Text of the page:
Don Draper's Pretty Face Is Going to Hell (A "Mad Men" Recap)

The two-hour premiere hinted at a very specific trajectory for the sixth season of the best show on television.

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Complex Original

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Don Draper's gonna die.

It was everyone's first thought last night, when the sixth season of Matthew Weiner's Mad Man premiered. From a first-person POV, someone dying looks up at a ceiling while a bald doctor administers blows to the chest. A heart attack? Megan Draper is screaming.

It's Don. It must be Don.

Confirming the fears, we hear Don in voice-over, reading from Dante's Inferno. Then we're in Hawaii, and Don's alive. But like one already dead, he isn't speaking. In just one of many incredible moves made last night, Don spends the first five or so minutes of the episode not speaking. Through a number of scenes we see Don but he's silent. Megan prattles and a comedian at the resort where they're staying cracks wise and dances. But Don is as quiet as a corpse.


Bold prediction: This season, more than any other, is going to be the downward spiral for the most handsome ad man TV has ever seen. Don Draper's pretty face is going to hell, as the song says.

During the time lost between season five and season six, much has already come undone. As the drunk Vietnam vet that Don finally speaks to at the resort says, Don's become "the man who can't sleep and talks to strangers." The soldier's voice is cheerful when he says it—just one of the many delicious lines from the premiere; it elicits laughter because of its perfection—but it only augurs despair.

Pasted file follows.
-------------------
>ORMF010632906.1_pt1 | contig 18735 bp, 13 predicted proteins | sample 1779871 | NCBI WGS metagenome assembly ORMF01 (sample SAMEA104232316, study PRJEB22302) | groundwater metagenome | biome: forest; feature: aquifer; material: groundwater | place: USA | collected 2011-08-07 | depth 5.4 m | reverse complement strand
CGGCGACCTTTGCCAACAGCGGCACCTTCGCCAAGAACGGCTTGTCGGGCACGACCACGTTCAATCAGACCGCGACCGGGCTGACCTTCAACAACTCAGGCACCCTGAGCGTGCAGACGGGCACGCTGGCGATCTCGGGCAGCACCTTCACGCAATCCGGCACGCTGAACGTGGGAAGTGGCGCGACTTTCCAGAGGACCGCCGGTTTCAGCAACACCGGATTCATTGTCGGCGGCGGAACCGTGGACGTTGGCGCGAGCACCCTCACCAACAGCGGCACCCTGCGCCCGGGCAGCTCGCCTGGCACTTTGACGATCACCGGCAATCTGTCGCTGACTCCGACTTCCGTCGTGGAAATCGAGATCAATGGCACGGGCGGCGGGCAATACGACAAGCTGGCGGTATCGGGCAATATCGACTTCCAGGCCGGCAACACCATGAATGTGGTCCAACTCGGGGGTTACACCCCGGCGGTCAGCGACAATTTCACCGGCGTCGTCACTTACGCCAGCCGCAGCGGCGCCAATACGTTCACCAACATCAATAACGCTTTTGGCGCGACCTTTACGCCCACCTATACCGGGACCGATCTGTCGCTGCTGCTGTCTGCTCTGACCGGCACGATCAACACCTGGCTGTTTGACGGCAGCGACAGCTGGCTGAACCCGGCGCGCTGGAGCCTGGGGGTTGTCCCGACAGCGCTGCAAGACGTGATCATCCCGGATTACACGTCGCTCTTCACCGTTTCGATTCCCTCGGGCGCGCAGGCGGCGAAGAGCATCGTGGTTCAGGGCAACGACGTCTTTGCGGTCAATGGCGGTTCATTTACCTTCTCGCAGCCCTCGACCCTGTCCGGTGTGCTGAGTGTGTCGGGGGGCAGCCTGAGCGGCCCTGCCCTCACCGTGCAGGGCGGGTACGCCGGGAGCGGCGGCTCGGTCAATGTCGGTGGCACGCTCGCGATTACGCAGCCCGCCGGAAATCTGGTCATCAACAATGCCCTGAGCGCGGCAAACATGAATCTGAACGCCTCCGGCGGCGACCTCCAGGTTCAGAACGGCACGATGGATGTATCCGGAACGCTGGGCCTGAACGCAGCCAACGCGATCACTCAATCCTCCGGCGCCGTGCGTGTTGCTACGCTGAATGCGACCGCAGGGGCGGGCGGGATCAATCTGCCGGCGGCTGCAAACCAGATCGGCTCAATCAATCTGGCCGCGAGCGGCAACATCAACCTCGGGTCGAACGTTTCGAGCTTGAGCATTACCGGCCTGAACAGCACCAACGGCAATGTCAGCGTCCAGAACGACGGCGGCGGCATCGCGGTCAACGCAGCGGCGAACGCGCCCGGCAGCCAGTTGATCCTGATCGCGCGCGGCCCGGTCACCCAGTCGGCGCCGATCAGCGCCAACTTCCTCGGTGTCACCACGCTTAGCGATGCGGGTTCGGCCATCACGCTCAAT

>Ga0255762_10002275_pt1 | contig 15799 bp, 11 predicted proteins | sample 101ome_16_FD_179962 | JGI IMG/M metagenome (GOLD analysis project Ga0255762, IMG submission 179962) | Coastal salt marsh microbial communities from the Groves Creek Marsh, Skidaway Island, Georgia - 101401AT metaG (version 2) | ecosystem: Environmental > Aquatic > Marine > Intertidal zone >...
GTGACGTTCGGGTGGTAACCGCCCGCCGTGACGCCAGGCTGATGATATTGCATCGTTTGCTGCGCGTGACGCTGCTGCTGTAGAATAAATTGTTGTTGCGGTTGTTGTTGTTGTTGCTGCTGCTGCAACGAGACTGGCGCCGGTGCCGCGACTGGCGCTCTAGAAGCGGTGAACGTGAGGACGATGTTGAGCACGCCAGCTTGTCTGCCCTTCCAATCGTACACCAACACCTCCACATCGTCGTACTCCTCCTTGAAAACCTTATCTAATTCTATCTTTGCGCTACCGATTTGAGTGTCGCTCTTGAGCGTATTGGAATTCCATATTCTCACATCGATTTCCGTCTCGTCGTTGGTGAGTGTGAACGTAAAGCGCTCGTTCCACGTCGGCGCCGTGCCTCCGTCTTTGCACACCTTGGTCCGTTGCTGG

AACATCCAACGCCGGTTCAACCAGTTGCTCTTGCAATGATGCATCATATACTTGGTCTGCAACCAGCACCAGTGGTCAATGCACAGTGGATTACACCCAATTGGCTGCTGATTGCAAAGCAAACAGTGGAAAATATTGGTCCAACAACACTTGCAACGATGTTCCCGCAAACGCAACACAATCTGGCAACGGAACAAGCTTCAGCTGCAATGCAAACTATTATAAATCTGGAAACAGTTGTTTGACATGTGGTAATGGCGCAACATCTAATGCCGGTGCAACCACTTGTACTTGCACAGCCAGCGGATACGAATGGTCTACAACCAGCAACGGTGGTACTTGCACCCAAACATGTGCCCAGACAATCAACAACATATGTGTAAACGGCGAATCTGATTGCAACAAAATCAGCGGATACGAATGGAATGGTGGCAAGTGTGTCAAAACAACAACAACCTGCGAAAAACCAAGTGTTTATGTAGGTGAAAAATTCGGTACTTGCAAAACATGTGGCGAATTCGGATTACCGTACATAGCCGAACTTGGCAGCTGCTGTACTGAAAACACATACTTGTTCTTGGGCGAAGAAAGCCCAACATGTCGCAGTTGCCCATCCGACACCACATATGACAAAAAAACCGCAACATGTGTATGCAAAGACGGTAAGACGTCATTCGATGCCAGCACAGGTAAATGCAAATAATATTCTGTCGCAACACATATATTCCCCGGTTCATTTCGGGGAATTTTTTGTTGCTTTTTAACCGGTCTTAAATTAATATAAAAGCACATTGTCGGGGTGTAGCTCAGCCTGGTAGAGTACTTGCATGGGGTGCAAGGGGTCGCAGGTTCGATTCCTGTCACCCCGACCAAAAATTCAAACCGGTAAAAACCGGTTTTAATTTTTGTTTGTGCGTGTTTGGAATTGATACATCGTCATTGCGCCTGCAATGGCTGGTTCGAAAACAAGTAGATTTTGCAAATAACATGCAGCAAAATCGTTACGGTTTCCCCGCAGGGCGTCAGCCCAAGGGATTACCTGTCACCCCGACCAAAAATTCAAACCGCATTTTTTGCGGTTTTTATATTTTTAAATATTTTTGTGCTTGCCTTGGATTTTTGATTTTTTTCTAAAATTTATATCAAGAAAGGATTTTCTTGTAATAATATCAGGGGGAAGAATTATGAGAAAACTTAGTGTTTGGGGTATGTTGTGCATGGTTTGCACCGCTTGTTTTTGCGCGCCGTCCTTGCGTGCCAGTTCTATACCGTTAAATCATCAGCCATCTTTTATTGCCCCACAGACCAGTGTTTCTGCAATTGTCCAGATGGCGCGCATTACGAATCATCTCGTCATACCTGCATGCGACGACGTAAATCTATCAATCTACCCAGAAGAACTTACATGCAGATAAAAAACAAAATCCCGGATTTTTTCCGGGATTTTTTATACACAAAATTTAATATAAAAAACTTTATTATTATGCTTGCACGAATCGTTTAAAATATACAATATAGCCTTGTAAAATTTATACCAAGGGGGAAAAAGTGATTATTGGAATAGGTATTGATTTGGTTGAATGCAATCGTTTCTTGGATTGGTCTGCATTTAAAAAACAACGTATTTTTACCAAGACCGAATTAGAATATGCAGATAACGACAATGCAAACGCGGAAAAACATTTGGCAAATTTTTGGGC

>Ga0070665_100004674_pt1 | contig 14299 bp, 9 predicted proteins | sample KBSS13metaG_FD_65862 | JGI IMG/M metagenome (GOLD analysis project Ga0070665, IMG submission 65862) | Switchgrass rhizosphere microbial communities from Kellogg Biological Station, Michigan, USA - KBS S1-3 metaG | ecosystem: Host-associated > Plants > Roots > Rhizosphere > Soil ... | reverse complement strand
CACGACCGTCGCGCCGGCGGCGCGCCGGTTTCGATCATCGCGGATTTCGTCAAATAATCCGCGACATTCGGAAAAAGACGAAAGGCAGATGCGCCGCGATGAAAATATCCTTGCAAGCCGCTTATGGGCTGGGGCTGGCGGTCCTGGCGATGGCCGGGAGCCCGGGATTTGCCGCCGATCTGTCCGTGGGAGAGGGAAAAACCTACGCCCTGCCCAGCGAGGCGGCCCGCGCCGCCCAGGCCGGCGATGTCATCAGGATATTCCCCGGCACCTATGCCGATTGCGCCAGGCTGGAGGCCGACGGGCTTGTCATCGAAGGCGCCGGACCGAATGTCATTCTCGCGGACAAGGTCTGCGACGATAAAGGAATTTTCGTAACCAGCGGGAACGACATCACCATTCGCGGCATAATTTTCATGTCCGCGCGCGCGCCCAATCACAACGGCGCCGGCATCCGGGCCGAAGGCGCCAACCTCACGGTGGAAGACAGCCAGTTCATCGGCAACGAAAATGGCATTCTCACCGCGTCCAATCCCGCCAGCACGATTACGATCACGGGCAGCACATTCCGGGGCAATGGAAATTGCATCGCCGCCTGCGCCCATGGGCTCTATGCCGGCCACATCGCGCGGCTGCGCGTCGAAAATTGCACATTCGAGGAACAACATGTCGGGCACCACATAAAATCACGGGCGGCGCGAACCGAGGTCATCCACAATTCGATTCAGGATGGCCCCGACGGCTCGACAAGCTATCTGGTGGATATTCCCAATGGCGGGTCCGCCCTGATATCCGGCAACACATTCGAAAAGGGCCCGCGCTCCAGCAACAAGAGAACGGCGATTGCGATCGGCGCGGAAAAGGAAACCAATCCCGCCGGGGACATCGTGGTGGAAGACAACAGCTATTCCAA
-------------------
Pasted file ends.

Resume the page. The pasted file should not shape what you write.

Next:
When Don and Megan return to New York, we learn that it's the doorman from their building who was dying in the opening. A neighbor doctor, Dr. Arnold Rosen, who seems chummy with Don, was the M.D. pumping the doorman's chest as he almost exited the scene. But he was saved. (Later in the episode, Don gleefully asks the doorman what it was like, dying. What the light was like. If it was tropical. Maybe Don's already checked his pulse and found it to be nil.)

At work, Don's become a piñata. Pete Campbell cuts up on him with fearless gusto. It's unprecedented. And what's more, Don's one saving grace, that he's brilliant at his job—that seems to be gone too. When he pitches an ad for the resort he's just visited, he can't see that it's an advertisement for suicide. Hawaii—the jumping off point, the ad declares, next to a sketch of an empty dress shirt and a tie hovering above the space where the neck should be like a noose in waiting. Footprints lead off the beach and into the water, inexorable. D-E-A-T-H. The resort guys are aghast. Don's stunned. Oblivious. Too caught up in his own head to see it.









In the final moments, we learn that Don is sleeping with the wife of the doctor in his building. During a sex scene more vulgar and grotesque than anything we've seen on Mad Men thus far, Don's body lays atop Mrs. Sylvia Rosen (played by Freaks and Geeks' Linda Cardellini!). When he slowly rolls off and out of her, you realize that he must have been limp and dribbling inside her. It wasn't the moment before sex, but after. He mentions reading Inferno, how it makes him think of her, presumably because she recommended it, or because she speaks Italian, but the comment doesn't scan as pleasant to Sylvia. And why would it? He's likened her and time spent with her to time spent in hell.

She asks what he wants this year. He tells her for this to end.

Bold prediction: Lots of things will end this year. And none of it will be pretty.

Written by Ross Scarano (@RossScarano)

[GIFs via Rory B. Bellows]

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